I’d like to continue the conversation that Anthony J. Forte started with his June 21 letter under the headline, “Tech sector: Tacoma must not be left behind.”
He argues that Tacoma should fight harder to rival Seattle’s bustling technology sector.
Obviously, technology isn’t just about information. There’s bio-tech, for example, as well as nano-tech. The Department of Defense looks at combat technology; Washington State University is strong in food technology.
Choosing a “tech strategy” for Tacoma/Pierce County requires sorting out the kind of tech in which we can succeed – or even lead.
We also should understand the trade-offs for new technology. The Port of Tacoma, for example, could become a hub for robotics in material handling; research dollars and new companies might follow.
But we’d pay the price in jobs lost. New tech tends to create jobs the current workforce cannot fill.
Another topic in Forte’s letter is the excellence of our universities. I don’t disagree; University of Puget Sound, Pacific Lutheran University and University of Washington Tacoma are fine schools, complemented by several technical and community colleges and an Evergreen State College branch.
Faculty and students at these schools have innovative ideas, start businesses and contribute to the community.
But none offer doctoral-level programs. That means none host the kind of tech research that attracts graduate students, who then go off to start small tech firms.
Silicon Valley incubated at Stanford University. The Boston Technology Corridor grew out of Massachusetts Institute of Technology. The Silicon Forest sprouted from Oregon Institute of Technology.
Without a PhD program, we won’t grow a tech sector of our own, much less become a leader.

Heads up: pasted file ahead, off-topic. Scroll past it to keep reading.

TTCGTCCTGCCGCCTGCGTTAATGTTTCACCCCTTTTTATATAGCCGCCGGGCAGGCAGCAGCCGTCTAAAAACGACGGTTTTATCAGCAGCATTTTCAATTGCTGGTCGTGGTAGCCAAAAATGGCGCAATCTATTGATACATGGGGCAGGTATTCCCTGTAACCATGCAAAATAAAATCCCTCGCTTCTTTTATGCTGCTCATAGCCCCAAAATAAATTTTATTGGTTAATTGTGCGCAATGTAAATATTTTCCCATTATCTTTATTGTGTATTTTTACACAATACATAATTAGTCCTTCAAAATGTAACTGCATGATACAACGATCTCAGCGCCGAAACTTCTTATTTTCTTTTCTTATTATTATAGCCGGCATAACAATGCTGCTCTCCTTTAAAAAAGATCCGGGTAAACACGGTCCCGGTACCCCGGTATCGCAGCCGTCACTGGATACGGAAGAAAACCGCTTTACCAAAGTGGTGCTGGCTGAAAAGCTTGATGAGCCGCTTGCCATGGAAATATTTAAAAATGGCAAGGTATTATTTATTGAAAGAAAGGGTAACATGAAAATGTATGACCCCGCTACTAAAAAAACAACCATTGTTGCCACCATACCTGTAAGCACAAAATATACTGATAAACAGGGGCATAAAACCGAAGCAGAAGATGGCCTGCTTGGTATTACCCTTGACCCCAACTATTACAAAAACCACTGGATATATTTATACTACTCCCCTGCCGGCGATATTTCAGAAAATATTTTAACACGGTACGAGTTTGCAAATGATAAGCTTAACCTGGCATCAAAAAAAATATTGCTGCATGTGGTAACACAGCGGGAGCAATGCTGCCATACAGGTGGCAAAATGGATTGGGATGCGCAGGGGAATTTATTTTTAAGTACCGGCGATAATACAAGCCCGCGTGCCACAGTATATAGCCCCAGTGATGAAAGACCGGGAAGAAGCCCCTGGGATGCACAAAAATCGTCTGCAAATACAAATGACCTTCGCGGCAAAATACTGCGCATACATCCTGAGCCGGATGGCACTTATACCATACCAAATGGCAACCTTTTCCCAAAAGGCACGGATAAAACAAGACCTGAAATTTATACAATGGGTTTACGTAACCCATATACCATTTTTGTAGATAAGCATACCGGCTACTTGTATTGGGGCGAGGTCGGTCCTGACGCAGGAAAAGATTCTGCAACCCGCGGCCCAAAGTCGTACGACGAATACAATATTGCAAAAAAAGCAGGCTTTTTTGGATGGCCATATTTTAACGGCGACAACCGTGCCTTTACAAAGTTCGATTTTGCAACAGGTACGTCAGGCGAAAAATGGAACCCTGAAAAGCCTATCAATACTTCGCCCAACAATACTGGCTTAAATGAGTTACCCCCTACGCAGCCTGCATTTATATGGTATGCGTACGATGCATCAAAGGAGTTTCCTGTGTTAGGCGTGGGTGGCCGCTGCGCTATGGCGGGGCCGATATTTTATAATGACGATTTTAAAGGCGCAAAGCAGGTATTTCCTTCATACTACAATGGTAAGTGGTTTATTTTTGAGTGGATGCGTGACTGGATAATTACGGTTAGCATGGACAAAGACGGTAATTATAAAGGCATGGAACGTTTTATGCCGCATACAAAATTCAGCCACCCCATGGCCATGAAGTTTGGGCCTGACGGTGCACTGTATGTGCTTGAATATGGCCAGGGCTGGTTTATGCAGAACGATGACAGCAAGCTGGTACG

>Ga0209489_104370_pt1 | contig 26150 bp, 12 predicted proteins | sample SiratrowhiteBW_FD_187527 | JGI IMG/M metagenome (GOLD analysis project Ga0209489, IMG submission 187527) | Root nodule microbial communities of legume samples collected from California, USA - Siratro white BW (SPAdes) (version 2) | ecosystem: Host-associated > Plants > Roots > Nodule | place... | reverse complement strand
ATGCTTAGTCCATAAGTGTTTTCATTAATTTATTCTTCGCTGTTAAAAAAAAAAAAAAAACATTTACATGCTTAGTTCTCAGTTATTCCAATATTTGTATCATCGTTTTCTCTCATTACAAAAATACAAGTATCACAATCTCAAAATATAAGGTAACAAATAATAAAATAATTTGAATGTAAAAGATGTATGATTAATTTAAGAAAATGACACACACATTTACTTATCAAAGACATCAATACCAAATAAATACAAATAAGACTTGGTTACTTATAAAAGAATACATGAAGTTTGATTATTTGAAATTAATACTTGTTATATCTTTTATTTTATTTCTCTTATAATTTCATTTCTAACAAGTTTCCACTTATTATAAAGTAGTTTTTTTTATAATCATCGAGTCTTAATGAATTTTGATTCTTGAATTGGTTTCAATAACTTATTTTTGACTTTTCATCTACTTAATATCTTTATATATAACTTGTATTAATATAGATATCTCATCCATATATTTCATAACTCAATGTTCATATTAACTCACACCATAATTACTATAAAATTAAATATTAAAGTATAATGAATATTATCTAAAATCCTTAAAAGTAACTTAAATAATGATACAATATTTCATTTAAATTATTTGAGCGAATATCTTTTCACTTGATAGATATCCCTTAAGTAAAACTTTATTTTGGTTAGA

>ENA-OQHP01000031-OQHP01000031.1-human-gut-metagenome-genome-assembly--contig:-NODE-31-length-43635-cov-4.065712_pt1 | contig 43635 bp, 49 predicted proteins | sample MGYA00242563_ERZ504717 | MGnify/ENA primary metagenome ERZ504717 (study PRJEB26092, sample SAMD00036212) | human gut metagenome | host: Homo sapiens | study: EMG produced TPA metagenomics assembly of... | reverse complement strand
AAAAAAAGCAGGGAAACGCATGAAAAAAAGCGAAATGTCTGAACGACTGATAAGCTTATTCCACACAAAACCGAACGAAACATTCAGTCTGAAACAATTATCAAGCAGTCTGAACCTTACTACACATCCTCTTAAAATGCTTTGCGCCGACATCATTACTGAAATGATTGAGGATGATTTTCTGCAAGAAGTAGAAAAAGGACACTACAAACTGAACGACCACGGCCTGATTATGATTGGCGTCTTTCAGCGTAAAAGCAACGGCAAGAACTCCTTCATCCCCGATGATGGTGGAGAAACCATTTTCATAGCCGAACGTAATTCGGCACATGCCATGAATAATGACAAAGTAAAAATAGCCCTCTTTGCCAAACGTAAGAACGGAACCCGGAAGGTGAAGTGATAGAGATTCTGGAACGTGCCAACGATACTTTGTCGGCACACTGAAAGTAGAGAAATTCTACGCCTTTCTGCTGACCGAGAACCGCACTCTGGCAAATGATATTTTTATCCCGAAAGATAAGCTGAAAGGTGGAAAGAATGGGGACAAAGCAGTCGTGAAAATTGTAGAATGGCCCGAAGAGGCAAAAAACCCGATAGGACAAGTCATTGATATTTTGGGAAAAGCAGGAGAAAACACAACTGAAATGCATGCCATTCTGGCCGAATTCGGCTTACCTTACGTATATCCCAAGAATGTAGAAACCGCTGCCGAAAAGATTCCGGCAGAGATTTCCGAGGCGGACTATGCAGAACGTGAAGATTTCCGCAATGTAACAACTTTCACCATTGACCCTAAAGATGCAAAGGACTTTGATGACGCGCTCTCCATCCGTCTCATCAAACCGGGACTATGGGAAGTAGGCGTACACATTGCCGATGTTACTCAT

That’s too bad. We have a promising base in clean-water technology, thanks to the Center for Urban Waters. Even there, however, the research is often closer to social science than technology: human wellbeing indicators, cultural values in decision making, and the like.
Good stuff, certainly, but not the stuff of a valuable tech sector.
Another potential base is UWT’s Masters in Cybersecurity and Leadership. Again, the emphasis isn’t on new technology; it’s on managing the technology we have, with classes such as organizational change and leadership and team dynamics.
This program may attract new students to the area, which is good. But it won’t create new technology.
Maybe the problem is the UW’s strategy, which reserves doctoral research for the Seattle campus and leaves so-called commuter campuses with more basic education.
I can’t judge that strategy; perhaps it’s best for Washington, even though other states share the PhD wealth among branch campuses.
Forte’s letter suggests that Tacoma mayoral candidates address the issue in this year’s election campaign. They could discuss inviting a new university to Tacoma, focused on PhDs in a promising technology.
On a grand scale, that’s what the City of New York has done by bringing Cornell and Technion Israel Institute of Technology to a $2 billion campus in the Big Apple. And by creating Silicon Alley, an innovation hub slated to create 40,000 jobs in the next four years.
Sure, everything’s bigger in New York, but why think small?
What could happen if we were to put a lot of chips on cybersecurity or clean water, attract a PhD program and support the small businesses that emerge?
Imagine Silicon Bay.
Ken Miller has lived in Tacoma since 1970. He’s served on the Board of the Tacoma Housing Authority and on the city’s 2014 Charter Review Committee, among other civic activities. He writes occasional op-eds for The News Tribune.